BALTIMORE — In a statement released by the Baltimore Mayor's office, it was addressed that with the Department of Homeland Security's recent rule changing the definition of "public charge" it presents an issue for members of immigrant communities in Baltimore and across the country.
According to the statement, although the Trump administration is labeling the new policy change as being consistent with long standing immigration law and not a new anti-immigrant policy, Baltimore city officials believe otherwise.
Baltimore city officials sued DHS last November challenging the State Department’s Foreign Affairs Manual public charge definition change as an unlawful attempt to destroy foreign-born residents from having government services they are legally entitled to. The statement says since the FAM change in January 2018, immigrant visa denials skyrocketed by 300%. They also say Hispanic, African, and Asian applicants, in particular, are being denied visas at a higher rate than before the change.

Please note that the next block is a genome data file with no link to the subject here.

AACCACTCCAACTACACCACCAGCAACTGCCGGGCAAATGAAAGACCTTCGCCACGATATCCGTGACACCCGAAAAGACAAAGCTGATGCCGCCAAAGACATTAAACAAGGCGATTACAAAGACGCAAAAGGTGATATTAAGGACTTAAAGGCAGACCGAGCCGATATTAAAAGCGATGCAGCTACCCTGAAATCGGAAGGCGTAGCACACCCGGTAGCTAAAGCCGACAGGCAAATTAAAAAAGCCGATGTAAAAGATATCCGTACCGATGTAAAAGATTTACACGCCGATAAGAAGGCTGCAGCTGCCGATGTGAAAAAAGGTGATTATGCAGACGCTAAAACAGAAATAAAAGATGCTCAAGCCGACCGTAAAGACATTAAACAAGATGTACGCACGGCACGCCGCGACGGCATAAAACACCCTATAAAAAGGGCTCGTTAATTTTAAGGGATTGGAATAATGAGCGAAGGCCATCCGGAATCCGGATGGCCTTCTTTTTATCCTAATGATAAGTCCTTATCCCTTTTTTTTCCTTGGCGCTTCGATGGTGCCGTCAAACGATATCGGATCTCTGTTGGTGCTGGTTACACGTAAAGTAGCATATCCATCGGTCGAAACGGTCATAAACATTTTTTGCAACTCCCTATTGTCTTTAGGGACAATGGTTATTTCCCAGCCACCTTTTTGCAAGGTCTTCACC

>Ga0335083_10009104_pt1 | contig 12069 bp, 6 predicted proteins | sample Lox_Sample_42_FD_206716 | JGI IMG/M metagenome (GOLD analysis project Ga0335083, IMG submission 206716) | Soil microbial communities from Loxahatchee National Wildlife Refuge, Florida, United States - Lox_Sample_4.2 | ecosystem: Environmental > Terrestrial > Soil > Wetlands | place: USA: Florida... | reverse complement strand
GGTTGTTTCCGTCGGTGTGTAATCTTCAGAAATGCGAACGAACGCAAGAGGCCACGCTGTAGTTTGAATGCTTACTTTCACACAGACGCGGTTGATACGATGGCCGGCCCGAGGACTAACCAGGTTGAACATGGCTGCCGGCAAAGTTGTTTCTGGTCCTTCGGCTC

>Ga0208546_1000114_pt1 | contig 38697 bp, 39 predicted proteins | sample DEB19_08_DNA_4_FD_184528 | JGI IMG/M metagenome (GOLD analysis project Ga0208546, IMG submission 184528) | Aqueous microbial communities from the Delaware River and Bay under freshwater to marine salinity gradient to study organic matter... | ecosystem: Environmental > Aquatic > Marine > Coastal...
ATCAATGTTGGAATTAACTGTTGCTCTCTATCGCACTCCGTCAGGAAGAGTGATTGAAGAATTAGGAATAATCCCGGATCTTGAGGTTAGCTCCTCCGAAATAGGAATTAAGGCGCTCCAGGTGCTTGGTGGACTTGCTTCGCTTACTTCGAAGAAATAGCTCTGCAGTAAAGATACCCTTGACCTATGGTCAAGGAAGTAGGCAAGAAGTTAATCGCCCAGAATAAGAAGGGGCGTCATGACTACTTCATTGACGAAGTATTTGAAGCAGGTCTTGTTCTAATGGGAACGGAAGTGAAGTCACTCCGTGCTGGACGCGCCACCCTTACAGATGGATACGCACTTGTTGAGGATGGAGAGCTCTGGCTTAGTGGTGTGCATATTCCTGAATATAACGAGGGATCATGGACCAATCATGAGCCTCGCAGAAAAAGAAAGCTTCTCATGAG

“This public charge policy harms Baltimore. When some members of our community are driven into the shadows, the greater community is also harmed: public health, public safety, our culture and our economy all suffer.”
City officials believe this recent change has caused immigrant communities in Baltimore and in the U.S. to decline to accept health and nutrition benefits out of a fear that they, or family members, will suffer immigration consequences.
“When portions of our community are afraid to seek out publicly funded, life-saving treatments when they or members of their family are sick, the health of the whole City is placed at risk," said Health Commissioner Letitia Dzirasa.
Baltimore City Solicitor Andre M. Davis hopes the government’s motion to dismiss the city lawsuit will be soon denied.